1 Plant a shade tree. A tree absorbs carbon dioxide, improves air quality, and controls flooding by minimizing runoff and topsoil loss. If located right it can offer free air conditioning on a sunny day for you and your home.
2 Switch all your light bulbs to LEDs (or at least CFLs) to reduce unnecessary heat gain from lights in your home. The average residential lighting energy usage is about 15% of your total energy use. Conventional light bulbs waste most of that energy as heat. An incandescent bulb gives off 90 percent of its energy as heat, while a compact fluorescent bulb wastes 80 percent as heat. LEDs remain cool.
3 Insulate your attic. If your attic is like most, it could use an extra blanket. Most homes have fiberglass or blown cellulose insulation with no air sealing. With the simple idea that hot air rises, getting your attic insulated right and air tight will improve your energy efficiency along with improving comfort and energy efficiency.
4 Air-seal your electrical outlets. Since we know that positive pressure always wants to go negative we know air movement is going to happen in your home through gaps and cracks. Sealing up those holes will protect your health and improve your energy efficiency.
5 Exhaust fans. Managing the humidity in your home is difficult at best. Higher humidity in the home pushes us to adjust the thermostat instead of focusing on energy usage to improve comfort. Running the exhaust fan during and for 10 minutes after your morning shower and the exhaust hood while you are cooking is a first line of defense in keeping the humidity low in your home. Better even is to connect the exhaust fan to a humidistat so it runs anytime humidity gets higher than optimal in your home.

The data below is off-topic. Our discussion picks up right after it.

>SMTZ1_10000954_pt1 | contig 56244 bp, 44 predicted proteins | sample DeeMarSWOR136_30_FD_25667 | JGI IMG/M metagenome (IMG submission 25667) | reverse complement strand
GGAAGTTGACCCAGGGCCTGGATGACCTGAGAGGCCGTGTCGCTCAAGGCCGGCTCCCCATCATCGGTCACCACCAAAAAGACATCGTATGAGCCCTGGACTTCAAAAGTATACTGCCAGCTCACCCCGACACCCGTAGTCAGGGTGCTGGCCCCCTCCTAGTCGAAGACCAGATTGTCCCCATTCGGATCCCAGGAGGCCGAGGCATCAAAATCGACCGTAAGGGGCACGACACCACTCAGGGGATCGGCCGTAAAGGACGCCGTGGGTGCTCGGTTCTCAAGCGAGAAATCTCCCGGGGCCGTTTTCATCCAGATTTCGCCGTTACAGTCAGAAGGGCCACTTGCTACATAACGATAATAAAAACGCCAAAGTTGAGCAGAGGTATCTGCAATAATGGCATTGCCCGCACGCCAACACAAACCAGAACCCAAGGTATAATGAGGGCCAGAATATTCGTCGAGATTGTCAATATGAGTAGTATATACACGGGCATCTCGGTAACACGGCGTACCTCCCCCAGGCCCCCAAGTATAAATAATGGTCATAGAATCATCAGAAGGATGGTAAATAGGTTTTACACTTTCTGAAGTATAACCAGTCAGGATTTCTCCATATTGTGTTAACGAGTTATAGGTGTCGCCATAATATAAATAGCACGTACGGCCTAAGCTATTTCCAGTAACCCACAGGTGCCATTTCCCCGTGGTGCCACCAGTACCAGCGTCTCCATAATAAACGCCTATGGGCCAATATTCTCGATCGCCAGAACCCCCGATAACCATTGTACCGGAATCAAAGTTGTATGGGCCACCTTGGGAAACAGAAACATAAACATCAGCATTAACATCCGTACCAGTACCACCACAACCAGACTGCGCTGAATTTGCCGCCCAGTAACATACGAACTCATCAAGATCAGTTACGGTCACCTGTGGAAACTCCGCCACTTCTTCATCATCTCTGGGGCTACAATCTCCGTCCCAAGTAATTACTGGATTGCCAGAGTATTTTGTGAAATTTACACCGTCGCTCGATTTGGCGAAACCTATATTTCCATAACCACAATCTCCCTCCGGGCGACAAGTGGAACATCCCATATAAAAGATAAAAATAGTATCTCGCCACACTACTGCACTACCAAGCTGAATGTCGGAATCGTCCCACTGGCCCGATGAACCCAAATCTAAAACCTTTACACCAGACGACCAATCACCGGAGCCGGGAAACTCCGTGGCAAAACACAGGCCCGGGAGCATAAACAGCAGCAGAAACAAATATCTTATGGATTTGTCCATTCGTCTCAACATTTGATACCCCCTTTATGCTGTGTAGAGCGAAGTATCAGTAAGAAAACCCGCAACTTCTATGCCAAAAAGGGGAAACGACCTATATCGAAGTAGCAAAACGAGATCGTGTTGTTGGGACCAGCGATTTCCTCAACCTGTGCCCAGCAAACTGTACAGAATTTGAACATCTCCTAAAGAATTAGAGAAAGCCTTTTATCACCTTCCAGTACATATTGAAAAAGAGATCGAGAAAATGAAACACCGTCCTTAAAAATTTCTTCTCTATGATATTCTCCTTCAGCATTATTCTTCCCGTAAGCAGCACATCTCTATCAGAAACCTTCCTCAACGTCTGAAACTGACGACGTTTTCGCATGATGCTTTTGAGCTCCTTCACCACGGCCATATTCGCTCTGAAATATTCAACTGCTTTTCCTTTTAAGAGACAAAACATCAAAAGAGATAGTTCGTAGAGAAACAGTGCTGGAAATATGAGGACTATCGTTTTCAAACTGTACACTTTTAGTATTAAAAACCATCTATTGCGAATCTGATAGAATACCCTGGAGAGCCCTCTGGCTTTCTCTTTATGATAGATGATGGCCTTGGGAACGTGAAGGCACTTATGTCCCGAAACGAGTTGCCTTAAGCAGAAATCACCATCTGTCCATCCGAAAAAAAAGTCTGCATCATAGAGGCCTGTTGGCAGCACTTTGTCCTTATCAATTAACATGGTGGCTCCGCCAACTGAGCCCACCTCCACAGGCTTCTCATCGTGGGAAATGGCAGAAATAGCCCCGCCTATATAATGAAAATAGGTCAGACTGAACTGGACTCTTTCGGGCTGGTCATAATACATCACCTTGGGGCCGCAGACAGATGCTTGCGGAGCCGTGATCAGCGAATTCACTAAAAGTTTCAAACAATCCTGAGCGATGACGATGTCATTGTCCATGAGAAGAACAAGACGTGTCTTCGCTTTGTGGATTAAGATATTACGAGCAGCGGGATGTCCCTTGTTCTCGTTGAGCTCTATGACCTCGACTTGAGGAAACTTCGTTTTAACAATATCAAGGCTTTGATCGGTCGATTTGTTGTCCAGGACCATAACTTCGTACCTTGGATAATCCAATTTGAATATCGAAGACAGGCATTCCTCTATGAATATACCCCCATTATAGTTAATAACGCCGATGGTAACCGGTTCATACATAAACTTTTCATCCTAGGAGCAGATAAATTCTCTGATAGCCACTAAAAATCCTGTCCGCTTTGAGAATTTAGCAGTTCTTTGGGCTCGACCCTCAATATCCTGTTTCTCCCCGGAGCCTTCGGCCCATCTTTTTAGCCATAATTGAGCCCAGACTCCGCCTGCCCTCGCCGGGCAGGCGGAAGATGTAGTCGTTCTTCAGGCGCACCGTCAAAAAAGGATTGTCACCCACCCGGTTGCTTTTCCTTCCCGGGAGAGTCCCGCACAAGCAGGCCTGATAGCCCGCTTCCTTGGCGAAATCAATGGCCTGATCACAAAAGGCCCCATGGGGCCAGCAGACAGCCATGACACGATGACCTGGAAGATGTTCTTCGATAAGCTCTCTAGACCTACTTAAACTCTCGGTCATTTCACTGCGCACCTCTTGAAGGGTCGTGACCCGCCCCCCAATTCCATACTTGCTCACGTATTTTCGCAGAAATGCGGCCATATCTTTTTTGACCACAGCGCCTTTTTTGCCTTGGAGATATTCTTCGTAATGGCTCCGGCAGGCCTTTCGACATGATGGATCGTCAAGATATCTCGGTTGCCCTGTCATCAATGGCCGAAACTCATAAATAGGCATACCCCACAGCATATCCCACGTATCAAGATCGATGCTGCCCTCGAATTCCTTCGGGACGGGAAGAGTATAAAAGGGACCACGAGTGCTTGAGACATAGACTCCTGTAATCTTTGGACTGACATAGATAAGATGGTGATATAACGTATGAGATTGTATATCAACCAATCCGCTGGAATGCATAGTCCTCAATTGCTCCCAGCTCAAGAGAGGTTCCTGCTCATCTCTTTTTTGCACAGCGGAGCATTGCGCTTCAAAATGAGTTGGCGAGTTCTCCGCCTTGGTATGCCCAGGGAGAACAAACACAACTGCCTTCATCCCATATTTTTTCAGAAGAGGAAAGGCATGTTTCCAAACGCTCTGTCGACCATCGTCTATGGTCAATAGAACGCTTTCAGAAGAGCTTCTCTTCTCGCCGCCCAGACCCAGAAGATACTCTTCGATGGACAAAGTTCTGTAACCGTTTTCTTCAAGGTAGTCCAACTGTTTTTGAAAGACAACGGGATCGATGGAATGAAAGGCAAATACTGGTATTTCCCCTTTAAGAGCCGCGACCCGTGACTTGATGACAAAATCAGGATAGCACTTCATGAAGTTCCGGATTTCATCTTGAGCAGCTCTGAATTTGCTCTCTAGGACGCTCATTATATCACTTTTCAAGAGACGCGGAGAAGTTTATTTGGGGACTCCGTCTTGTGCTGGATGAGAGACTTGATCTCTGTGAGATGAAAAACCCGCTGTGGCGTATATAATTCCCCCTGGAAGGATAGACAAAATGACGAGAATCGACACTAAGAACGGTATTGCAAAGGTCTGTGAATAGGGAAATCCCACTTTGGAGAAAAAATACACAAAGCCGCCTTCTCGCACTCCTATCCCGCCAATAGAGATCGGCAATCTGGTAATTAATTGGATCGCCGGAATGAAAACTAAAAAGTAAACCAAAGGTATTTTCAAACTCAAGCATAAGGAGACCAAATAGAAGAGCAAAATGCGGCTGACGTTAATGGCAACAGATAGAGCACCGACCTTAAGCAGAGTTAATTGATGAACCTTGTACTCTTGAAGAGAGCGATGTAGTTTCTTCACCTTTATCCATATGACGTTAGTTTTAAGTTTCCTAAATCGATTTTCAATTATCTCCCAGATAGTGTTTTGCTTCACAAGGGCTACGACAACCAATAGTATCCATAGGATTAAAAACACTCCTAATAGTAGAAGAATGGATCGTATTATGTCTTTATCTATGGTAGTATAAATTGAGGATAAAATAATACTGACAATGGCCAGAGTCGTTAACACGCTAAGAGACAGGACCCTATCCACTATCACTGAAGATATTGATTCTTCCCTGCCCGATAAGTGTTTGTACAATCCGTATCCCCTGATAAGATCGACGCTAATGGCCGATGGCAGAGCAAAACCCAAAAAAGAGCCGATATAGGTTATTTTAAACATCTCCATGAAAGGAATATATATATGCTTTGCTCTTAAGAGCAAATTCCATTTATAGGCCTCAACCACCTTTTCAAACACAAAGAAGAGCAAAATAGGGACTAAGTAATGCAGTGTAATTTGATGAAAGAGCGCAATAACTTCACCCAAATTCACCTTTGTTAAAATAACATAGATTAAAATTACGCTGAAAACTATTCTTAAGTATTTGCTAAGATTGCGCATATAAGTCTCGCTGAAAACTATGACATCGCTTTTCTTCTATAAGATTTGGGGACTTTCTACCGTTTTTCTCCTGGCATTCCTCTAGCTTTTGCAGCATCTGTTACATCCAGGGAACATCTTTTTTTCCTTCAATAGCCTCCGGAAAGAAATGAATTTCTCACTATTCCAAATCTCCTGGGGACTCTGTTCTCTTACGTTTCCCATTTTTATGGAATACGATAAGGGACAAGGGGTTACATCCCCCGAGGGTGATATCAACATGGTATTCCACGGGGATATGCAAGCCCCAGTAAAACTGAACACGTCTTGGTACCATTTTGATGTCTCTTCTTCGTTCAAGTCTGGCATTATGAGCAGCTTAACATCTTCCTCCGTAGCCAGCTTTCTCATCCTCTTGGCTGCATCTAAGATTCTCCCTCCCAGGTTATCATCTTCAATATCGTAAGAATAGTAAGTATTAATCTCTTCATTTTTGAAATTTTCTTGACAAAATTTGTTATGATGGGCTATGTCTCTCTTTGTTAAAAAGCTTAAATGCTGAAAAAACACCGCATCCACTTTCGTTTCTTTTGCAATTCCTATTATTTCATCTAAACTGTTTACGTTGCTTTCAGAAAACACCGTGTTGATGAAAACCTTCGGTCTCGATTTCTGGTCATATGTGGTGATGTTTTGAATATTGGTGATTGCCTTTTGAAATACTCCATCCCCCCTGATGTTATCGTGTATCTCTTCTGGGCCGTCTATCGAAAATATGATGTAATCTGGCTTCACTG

6 Fix leaky faucets and toilets. Wasting potable water is a huge problem in our goal of being efficient. It not only hurts us on monthly bills but also costs us a precious resource and burdens our infrastructure. Leaks can account for 10,000 gallons of wasted water in a home every year – or enough to fill a backyard swimming pool.
7 Lower the temperature on your hot water heater. Most water heaters come set at 140 degrees when installed while most households only need them to be set at 120 degrees. Turning back the thermostat on your hot water heater can protect against scalding, cut your energy bill, and lengthen the life of your water heater.
8 Collect Rainwater Rainwater is better for your plants because it is naturally soft and free of chlorine, fluoride, and other chemicals. Reducing runoff also minimizes the amount of water flowing into the sewer system and local waterways – this runoff can contain pesticides and fertilizers which is damaging to the eco-system.
9 Close the curtains Using curtains, shades, and / or shutters can greatly improve your home’s ability to fight off those high summer temperatures and help maintain a comfortable home.
10 Use Solar Energy to reduce your impact on the grid. When building new, plan your home for solar in the future even if you are not going to install it initially. Solar energy is renewable, efficient, and getting more affordable every day.